The final stages of creating a show are equal parts exhaustion and elation. Still so many details to attend to, but the payoff begins early and rolls right through the month. The show doesn’t officially open until Thursday, but here are a few of the gifts I’ve already enjoyed:
· The spreadsheet of tasks associated with each painting and with the show in general is pretty much filled in with details and checkmarks. So darn satisfying!
· The gems I’ve been crafting are all gussied up in their custom frames (or “Tiffany Boxes” as a friend calls them) and safely delivered to the gallery. Relief!
· The first sale happened moments after we unwrapped the paintings at the gallery--nice!
· My least favorite job--promoting the show--has the most enjoyable side effect: notes from far-flung friends and relatives with updates about their lives or their personal responses to the art.
That last one is always the most treasured gift of all. Don’t get me wrong, I love to be able to pay the bills, so sales are right up there. But after months in the studio alone, with input and feedback from only a trusted few, it is impossible to know how the work will be received. Will people notice the shifts that feel monumental to me, but are probably incremental at best to the casual observer?
This week I received a “golden nugget” email from my early landscape teacher, Suzanne Brooker. Suzanne is also the author of The Elements of Landscape Oil Painting (Watson Guptil, 2015). In response to my show announcement, she emailed me this blessing:
“These paintings are so very elegant, like visual poems. It's the sign of a mature artist who allows the viewer more room to participate in the work, traveling through the space at their own speed to discover or dream along the way. These pieces demonstrate a coming home to the heart of your art. Here lies a truth in the sensual beauty of the visual world. You have arrived at your "signature", the mark that separates you from any other painter.”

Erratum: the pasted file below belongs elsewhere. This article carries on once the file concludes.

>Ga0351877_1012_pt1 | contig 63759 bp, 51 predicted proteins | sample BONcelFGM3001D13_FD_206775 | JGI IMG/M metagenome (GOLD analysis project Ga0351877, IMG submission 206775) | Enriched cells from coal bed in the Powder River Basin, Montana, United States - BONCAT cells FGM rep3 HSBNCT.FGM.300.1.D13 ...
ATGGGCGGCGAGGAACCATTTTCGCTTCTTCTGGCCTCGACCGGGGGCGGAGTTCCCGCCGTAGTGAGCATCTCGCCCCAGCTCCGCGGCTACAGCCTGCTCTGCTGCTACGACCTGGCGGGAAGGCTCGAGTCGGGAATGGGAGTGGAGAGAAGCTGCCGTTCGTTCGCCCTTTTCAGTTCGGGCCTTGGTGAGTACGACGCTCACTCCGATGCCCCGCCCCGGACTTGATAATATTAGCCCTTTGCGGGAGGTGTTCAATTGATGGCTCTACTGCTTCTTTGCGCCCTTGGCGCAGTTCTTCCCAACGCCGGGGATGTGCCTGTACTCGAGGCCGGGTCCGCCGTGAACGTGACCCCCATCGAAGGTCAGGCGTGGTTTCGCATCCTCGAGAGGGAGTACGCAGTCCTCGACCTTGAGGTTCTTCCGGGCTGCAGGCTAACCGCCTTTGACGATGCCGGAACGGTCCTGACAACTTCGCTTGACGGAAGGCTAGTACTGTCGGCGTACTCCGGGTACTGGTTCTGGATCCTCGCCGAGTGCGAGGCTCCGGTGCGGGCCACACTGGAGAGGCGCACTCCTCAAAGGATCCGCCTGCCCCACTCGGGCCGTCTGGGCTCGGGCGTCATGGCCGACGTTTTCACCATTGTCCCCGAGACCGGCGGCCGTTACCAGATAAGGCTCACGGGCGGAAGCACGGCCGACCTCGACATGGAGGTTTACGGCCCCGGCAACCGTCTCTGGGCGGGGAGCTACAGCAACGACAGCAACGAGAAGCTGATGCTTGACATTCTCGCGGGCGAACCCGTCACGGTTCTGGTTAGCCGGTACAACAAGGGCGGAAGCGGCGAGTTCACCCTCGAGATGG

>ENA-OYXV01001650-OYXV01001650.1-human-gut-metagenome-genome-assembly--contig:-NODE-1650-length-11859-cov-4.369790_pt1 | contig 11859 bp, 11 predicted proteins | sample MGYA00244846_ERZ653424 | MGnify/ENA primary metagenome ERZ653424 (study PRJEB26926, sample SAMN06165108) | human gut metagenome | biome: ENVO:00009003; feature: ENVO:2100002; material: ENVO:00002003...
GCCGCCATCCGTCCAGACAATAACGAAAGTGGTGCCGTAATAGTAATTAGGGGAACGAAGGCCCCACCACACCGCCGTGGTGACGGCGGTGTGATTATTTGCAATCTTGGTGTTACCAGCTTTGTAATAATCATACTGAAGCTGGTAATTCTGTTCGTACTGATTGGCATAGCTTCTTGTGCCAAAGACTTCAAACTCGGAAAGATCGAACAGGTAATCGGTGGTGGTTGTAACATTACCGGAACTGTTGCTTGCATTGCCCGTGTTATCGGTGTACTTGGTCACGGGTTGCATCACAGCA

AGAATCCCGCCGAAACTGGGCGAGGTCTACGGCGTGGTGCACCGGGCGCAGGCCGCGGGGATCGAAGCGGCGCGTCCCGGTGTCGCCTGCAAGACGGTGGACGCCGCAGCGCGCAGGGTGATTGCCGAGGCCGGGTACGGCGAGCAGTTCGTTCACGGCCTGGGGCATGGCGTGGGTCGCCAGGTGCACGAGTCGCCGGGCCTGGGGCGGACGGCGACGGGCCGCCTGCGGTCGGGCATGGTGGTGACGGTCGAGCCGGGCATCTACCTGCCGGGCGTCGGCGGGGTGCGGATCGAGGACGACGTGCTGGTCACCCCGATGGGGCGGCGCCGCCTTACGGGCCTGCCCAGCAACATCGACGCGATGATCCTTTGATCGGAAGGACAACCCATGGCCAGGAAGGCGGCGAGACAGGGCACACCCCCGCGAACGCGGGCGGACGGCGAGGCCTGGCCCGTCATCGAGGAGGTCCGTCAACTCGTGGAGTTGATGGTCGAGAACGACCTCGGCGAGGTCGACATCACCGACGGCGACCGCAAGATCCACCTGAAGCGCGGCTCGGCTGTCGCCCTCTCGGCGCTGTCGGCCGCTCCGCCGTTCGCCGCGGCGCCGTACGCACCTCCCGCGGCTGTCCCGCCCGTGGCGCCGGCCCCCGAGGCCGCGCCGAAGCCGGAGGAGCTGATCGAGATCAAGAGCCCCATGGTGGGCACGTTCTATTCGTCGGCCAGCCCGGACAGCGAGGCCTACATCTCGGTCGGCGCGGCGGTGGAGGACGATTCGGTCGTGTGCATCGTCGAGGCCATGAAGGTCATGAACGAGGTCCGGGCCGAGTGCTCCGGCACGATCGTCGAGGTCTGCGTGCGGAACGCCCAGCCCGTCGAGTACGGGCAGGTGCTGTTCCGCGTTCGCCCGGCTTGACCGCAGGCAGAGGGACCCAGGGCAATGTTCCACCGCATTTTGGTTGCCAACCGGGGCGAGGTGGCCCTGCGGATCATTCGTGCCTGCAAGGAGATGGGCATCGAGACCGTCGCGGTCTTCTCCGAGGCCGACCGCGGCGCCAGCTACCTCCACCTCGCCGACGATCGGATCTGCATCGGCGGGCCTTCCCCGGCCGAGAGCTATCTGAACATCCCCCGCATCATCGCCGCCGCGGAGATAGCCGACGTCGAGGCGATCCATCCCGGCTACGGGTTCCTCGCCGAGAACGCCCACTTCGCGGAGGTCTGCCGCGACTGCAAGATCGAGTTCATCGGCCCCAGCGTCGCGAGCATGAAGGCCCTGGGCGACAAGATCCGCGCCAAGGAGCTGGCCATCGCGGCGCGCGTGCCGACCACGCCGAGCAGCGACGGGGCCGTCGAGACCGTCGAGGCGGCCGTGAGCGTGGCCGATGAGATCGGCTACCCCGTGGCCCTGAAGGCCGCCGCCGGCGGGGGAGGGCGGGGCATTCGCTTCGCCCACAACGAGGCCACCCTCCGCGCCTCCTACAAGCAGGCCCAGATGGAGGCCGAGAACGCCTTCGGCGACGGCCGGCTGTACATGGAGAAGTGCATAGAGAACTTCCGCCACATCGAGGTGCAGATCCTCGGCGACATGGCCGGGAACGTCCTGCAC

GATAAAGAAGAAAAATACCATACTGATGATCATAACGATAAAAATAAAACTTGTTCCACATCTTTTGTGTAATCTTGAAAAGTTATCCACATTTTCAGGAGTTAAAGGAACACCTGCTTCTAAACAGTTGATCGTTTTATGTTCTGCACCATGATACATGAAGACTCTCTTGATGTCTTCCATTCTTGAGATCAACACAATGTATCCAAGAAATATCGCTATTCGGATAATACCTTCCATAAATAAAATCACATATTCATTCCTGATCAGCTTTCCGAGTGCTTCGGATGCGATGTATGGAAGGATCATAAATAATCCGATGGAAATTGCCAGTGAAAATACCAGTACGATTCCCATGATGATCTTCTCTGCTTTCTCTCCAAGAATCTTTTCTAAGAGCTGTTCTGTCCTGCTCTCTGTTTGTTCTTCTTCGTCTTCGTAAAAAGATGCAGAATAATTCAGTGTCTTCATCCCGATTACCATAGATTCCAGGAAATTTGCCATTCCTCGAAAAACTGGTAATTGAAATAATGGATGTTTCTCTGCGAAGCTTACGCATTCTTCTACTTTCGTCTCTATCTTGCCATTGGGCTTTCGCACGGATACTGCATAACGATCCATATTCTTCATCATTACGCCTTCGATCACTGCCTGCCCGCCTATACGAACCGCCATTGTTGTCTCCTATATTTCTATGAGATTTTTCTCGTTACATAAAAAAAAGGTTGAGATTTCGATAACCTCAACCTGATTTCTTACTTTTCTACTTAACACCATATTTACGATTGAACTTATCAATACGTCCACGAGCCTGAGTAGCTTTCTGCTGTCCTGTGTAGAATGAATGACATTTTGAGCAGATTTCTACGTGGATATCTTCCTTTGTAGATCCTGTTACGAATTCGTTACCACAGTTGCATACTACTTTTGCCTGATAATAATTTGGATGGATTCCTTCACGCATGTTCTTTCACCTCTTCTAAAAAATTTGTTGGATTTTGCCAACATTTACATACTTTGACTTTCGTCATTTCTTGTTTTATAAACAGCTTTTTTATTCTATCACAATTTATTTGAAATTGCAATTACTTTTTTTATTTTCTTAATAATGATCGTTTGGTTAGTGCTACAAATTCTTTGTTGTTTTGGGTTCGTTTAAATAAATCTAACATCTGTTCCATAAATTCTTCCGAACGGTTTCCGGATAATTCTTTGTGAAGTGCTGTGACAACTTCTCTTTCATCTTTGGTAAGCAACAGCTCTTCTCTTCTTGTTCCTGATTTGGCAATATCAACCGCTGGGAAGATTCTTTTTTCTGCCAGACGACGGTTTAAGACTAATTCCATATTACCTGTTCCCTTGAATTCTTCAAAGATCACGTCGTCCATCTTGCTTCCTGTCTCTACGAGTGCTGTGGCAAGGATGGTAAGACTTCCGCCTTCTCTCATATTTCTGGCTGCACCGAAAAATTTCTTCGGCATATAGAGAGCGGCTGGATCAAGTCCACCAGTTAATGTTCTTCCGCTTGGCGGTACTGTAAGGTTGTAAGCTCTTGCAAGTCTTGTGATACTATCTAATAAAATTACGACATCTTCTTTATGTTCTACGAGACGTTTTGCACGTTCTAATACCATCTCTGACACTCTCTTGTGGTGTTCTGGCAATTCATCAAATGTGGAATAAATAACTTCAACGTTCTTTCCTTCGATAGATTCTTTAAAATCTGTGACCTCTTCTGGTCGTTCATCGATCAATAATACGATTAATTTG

I haven’t talked with Suzanne about my work in ages, so for her to recognize this evolution--the challenge of my past two years--and then put it into words was more validation than I could have hoped for. Thank you, Suzanne, for taking the time to share your observations with me, and for allowing me to share them here.
Tomorrow, Sunday, promises yet another high: seeing the show hung at the gallery. And a week from today, the opening reception (details below). I will be honored by all those who are able to attend, and I hope you are among them.
I am always curious to know how people receive the art—where does it take you and what feelings does it evoke for you? What questions do you have about it? Do you have a favorite piece, and why? Let me know, if you are so inclined.
As with my last show at Fountainhead, this time my work will be exhibited alongside elegant floral paintings by D. Jordan Parietti. Jordan appreciates light and atmosphere every bit as much as I do, and I think you will love her timeless still lifes.
Opening Celebration from 5pm-7pm on Saturday, March 3rd
Show runs March 1 - March 31
625 W McGraw St. (on top of Queen Anne hill)
Seattle, WA 98119
Thursday – Sunday, 11-6
All of the pieces are now available for viewing and purchase on Fountainhead's website.
First chance to see the work in person is at Fountainhead on Thursday, March 1 at 11am when the gallery opens, or by personal appointment.
Finally, if you have friends or family who might enjoy the artwork or the opening, I would consider it a gift if you shared this post with them. Thank you!